In November, voters in Massachusetts said yes to a bill to legalize cannabis. And late last week, that bill was officially signed into law. It will still take some time, however, before the state has a fully operational cannabis market. And in the meantime, there could be a lot of “gray areas” as the state transitions to a legal marijuana industry.
Massachusetts Marijuana Legalization
On Election Day last month, Massachusetts voters decided on a measure to legalize recreational pot. There were 1.8 million people who voted yes, and 1.5 million who voted no.
About a month later, the Governor’s Council met to officially accept ballot results. The meeting is mostly a formality. But it still marked the moment in which last month’s voting results became officially certified.
Last Wednesday, when the Governor’s Council officially accepted polling results, it confirmed the new cannabis laws. As a result, it’s now legal for adults 21 and over to possess, use, and grow cannabis.
The “Gray Area”
Although cannabis legalization is now official in Massachusetts, there’s still some confusion. Most of that confusion comes from the fact that it will take some time before the state’s legal pot market is fully operational.
Under the new law, adults can now buy and possess up to an ounce of marijuana. And an individual can grow up to six cannabis plants at home, with a max of 12 plants per household.
But it’s still illegal to consume cannabis in public, and to drive while under the influence. It’s also illegal to sell pot outside the state-licensed and regulated market.
And getting that market up and running will take some time. First off, the state treasurer has to appoint a three-person Cannabis Control Commission. That group has to be created by March 2017.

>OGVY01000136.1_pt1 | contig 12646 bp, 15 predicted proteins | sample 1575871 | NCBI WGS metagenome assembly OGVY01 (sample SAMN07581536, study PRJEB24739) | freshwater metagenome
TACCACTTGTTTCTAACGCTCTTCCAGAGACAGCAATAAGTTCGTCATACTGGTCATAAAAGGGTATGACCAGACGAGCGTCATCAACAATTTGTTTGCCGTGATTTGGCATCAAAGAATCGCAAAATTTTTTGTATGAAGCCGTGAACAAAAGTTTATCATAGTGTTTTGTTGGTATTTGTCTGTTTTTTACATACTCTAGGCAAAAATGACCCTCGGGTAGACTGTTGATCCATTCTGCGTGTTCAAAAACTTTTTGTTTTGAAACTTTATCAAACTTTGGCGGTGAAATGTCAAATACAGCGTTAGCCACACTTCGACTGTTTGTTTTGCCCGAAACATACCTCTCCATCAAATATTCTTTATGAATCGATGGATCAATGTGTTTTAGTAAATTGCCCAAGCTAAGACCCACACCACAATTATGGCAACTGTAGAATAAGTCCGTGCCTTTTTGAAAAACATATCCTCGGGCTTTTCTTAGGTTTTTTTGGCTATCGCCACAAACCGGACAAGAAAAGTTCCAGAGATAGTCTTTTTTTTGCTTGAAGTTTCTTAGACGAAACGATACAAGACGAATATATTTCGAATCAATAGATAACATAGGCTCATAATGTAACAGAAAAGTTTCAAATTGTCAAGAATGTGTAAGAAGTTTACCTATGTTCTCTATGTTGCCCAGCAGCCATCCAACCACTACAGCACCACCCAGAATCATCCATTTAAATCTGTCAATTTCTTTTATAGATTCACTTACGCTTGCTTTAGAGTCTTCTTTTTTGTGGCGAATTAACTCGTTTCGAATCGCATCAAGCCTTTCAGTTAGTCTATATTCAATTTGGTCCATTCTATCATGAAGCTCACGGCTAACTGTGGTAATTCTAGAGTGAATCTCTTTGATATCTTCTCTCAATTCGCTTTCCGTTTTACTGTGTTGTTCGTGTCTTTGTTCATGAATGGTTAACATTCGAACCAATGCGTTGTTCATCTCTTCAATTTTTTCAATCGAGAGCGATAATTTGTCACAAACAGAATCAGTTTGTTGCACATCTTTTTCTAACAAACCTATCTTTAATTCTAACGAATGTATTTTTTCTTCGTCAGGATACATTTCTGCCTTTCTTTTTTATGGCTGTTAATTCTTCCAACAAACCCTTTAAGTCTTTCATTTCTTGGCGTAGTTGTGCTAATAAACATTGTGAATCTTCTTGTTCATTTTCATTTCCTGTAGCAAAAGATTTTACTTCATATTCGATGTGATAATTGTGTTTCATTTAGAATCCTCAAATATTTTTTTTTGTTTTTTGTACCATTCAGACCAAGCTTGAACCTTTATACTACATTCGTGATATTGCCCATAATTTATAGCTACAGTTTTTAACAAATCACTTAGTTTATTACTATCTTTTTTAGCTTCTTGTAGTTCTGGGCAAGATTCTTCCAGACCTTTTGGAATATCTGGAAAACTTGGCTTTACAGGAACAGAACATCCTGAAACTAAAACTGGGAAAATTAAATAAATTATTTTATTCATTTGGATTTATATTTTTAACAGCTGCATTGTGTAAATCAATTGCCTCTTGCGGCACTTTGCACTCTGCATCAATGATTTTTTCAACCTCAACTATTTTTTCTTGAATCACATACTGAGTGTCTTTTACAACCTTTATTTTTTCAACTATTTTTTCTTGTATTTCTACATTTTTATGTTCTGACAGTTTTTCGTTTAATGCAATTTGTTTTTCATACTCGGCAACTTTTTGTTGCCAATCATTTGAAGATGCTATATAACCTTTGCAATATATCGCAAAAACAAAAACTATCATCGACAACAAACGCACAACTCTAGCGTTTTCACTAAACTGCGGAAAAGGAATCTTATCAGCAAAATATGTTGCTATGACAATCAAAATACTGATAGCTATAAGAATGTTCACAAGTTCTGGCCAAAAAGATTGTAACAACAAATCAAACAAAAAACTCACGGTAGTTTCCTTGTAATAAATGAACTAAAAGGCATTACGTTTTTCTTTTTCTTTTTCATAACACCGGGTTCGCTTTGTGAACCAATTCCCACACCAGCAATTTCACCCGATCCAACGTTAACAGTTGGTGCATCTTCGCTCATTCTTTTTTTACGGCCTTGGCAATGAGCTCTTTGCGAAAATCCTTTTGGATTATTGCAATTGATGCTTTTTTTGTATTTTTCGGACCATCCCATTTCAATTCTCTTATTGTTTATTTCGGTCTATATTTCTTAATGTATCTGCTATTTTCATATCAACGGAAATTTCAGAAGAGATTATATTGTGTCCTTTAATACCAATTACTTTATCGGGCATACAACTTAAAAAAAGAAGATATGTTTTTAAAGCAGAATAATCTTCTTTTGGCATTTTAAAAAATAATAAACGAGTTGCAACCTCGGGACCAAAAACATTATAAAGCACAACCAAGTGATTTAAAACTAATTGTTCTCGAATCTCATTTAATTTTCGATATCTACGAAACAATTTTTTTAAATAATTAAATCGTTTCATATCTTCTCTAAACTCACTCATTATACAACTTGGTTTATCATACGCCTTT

From there, the agency will put together more detailed rules and regulations for the legal cannabis market. Once that’s all in place, the state can begin issuing licenses to sellers who want to set up cannabis shops. Dispensaries should be operational by January 2018.
But in the meantime, it’s still illegal to actually sell marijuana. That means that a person can legally buy weed from a dealer, but the dealer will be breaking the law.
The changes in Massachusetts are part of a larger national trend toward legalizing pot. On the same day that Massachusetts voters approved legalization, voters in Maine, California, and Nevada also voted to legalize recreational cannabis.
Along with those states, Florida, Arkansas, Montana, and North Dakota approved new medical marijuana laws. Taken as a whole, this year’s elections open the way for a new wave of legalization. Now, 1 in 5 Americans will have access to some form of legal cannabis.
All of this reflects growing public support of marijuana. Earlier this year, a survey found that public support of legalization was at an all time high.
That study found that 89% of American voters support medical marijuana, while 54% support legal recreational use. Despite this popular support and the results from this year’s elections, however, cannabis remains illegal at the federal level.